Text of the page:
The White Bull of Itaipu

Guinea hens chase a fluttering breeze; 
cutting over land, locked. 
Out of the Gran Chaco, 
I ride with the dying doctor and his lover. 
His blood is turning against him— 
he is tired and in pain.

We pass fiery roadside stands of chickens
browning on spits, and slow for the cooing
of dove-shaped breads in Doña Chinuka’s shop.

Township after township,
we follow an endless clothesline
attended to by bellbirds
pinning up dresses
worn thin in the prettiest places.

Broom sellers wave us along.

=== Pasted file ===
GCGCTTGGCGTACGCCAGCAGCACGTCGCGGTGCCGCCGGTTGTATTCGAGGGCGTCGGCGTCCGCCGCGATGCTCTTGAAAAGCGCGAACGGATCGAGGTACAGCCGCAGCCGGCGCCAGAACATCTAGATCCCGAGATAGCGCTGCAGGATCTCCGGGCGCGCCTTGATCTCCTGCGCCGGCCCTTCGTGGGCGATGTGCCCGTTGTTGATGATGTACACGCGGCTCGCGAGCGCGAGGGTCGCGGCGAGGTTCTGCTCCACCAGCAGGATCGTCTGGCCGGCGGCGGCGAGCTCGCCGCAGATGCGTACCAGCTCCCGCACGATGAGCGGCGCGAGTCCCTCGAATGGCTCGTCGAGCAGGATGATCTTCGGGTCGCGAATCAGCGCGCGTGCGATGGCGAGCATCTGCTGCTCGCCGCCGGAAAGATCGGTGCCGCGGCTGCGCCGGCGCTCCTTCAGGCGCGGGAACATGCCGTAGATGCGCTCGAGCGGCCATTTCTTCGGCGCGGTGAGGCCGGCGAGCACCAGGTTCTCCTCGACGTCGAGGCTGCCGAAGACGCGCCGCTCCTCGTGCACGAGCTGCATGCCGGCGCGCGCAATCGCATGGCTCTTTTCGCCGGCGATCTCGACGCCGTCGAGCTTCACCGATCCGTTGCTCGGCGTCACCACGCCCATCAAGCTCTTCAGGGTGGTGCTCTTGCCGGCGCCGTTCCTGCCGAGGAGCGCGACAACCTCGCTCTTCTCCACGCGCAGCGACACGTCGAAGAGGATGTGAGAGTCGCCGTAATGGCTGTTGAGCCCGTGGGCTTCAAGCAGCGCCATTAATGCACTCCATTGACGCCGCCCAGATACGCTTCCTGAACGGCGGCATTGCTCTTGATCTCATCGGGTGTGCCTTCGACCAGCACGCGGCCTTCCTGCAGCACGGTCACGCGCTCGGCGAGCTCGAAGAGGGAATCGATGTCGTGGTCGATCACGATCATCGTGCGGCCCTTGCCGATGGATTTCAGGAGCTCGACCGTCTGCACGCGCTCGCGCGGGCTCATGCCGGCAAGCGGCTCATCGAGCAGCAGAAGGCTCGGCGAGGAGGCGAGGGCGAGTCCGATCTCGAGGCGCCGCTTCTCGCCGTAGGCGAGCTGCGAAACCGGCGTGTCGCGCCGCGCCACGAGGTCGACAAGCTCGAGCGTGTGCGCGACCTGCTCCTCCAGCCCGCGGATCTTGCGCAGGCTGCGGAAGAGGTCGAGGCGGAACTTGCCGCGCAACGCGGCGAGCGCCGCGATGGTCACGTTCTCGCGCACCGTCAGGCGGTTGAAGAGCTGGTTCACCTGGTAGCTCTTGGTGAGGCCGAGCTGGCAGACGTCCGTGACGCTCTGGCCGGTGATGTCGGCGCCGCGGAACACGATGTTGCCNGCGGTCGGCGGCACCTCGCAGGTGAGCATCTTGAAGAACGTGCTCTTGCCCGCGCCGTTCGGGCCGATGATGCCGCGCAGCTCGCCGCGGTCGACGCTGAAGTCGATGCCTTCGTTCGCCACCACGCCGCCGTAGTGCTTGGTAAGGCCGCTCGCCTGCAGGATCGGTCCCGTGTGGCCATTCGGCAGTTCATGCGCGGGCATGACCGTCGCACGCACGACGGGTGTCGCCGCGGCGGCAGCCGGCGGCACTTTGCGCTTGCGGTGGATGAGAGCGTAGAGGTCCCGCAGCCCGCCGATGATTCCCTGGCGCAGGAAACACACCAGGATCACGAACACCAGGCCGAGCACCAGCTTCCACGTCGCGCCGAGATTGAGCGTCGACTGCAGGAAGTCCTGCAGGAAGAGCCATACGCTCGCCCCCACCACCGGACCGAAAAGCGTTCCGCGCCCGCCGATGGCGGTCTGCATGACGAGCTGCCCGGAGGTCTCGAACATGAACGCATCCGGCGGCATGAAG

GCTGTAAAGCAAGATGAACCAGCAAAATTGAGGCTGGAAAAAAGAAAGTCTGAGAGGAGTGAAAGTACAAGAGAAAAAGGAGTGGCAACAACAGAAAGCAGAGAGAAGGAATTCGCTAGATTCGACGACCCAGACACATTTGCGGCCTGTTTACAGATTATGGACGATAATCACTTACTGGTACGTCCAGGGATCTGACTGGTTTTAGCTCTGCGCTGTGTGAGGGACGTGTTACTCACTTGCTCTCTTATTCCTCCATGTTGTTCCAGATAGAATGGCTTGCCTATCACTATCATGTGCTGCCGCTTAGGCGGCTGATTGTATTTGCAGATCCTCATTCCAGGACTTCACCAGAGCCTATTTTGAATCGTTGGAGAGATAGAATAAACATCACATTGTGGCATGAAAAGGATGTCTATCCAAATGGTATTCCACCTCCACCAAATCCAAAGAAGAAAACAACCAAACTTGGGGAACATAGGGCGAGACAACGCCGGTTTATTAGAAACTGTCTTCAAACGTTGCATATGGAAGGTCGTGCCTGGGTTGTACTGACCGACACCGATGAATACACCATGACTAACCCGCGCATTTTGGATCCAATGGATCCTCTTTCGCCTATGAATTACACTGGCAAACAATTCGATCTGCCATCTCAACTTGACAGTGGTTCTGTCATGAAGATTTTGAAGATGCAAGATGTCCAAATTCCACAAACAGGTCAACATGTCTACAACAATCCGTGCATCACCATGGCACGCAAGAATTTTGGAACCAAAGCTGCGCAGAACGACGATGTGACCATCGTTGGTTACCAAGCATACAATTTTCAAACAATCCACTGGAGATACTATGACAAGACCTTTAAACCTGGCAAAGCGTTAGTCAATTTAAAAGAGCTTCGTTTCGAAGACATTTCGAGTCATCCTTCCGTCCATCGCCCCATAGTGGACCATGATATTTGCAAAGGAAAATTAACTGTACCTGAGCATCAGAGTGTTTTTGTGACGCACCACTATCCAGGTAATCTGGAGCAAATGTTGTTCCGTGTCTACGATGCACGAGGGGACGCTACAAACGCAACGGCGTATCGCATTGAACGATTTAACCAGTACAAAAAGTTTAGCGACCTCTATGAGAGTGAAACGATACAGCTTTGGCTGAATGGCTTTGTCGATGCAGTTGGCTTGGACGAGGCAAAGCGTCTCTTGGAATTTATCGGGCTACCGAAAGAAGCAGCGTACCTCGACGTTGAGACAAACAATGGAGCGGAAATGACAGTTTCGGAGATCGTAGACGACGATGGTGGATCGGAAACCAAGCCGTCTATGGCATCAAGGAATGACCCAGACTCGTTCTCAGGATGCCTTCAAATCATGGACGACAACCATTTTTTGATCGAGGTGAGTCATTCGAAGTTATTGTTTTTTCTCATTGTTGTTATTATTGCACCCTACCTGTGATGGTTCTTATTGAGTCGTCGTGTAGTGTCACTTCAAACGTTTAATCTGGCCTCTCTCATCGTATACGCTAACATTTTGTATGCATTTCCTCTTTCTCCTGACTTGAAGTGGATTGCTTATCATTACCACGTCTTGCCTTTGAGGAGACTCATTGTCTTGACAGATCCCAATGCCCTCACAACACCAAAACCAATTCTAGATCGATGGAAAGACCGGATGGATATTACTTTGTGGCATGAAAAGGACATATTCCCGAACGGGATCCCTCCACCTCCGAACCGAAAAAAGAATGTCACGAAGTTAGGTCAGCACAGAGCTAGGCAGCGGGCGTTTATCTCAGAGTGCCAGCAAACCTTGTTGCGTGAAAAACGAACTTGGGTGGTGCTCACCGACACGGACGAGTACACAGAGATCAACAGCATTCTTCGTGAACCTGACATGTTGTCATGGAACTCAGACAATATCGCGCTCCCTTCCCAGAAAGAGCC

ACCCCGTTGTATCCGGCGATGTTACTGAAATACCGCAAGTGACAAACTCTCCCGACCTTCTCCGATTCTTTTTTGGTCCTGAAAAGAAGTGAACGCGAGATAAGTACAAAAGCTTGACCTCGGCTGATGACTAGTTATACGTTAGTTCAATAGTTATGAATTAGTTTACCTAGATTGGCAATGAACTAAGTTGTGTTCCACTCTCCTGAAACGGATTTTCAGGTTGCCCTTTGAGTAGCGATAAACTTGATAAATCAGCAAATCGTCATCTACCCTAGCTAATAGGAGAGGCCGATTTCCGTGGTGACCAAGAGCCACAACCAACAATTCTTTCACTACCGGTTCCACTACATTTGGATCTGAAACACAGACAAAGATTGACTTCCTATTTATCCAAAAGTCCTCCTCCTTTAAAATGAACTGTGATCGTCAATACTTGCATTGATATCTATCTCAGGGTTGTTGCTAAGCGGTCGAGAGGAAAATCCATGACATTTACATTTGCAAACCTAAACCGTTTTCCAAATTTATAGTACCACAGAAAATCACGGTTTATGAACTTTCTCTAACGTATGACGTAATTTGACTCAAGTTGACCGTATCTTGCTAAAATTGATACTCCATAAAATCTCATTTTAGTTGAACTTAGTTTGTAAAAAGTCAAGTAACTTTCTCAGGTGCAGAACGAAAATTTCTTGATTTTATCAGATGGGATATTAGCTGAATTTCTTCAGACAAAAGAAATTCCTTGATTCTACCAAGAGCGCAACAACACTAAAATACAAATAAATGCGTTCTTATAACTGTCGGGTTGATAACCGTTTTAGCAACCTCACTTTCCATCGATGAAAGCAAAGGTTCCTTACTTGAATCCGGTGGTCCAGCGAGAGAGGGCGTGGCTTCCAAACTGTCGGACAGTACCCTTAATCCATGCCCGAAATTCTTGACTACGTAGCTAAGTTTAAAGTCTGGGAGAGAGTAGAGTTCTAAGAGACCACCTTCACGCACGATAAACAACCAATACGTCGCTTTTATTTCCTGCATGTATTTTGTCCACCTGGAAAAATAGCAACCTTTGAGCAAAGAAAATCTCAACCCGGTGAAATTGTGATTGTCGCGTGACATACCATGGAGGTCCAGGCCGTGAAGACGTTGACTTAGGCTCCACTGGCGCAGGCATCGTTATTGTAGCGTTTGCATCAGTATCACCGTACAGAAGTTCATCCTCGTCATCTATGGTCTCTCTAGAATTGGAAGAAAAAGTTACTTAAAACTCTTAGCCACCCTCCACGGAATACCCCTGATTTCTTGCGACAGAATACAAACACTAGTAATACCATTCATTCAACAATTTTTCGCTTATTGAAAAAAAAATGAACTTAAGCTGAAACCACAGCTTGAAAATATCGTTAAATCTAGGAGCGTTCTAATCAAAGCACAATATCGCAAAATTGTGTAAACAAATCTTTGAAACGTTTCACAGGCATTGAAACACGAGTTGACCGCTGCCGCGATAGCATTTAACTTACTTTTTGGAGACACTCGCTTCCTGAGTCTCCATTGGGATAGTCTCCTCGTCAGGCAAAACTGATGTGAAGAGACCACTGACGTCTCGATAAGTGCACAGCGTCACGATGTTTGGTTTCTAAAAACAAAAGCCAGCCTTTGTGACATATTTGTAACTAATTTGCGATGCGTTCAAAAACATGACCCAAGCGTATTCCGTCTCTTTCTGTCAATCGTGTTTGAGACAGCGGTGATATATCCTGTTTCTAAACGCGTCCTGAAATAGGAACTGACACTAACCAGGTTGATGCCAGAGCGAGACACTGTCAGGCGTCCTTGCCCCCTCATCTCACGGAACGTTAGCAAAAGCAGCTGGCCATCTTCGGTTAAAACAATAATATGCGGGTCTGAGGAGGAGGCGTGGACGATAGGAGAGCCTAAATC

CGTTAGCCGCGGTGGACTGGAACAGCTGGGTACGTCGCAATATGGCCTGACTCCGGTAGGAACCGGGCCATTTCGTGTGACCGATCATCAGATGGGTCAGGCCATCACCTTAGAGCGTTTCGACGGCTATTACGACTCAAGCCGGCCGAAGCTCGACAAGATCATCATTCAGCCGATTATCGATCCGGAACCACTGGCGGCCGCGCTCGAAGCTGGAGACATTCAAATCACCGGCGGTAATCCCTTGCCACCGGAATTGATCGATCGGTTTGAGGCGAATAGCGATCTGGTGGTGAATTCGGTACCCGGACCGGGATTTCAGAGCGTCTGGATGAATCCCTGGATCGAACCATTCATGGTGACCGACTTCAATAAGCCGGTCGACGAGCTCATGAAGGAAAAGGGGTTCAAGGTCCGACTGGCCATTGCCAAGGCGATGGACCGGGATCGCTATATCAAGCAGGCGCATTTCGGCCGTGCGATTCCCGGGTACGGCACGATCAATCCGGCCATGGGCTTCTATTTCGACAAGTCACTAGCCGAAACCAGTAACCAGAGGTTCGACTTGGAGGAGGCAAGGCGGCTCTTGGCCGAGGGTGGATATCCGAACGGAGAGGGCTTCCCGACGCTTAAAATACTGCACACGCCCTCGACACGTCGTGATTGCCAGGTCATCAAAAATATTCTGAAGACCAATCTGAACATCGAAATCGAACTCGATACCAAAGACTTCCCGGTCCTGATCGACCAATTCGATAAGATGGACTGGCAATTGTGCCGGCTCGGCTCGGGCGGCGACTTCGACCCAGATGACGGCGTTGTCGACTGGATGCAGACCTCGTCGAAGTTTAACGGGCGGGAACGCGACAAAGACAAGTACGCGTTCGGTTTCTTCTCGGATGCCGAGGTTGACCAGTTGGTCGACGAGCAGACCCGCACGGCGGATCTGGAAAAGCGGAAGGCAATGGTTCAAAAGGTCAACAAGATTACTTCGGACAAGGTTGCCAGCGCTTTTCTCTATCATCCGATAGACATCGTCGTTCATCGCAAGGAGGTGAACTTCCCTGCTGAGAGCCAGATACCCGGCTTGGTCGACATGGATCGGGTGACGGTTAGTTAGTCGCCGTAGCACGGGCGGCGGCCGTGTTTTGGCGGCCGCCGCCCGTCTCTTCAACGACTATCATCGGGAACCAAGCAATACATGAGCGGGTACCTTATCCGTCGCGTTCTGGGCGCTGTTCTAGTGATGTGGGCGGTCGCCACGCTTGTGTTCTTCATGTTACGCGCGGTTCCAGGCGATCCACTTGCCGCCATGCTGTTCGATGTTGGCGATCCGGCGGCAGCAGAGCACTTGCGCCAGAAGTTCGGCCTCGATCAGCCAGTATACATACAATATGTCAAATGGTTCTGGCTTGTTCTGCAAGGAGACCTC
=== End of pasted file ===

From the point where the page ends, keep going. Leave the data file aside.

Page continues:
Later, they will fall sleeping,
sweaty in their shacks, dreaming their brooms
into rifles.

We hear it, and then we are there:
the dam wrestles a river
to light a continent.

The doctor squeezes a weeping syringe
into his own arm. He tips into us
and then to the ground.

His lover takes the flower from her hair
and begins to eat it.

Through the churning mist of the spillways,
I see him parading across tainter gates and concrete.

By a thin rope around his waist,
he leads a white bull, bellowing
for its master.

Published in The Adroit Journal, Issue Twenty-Eight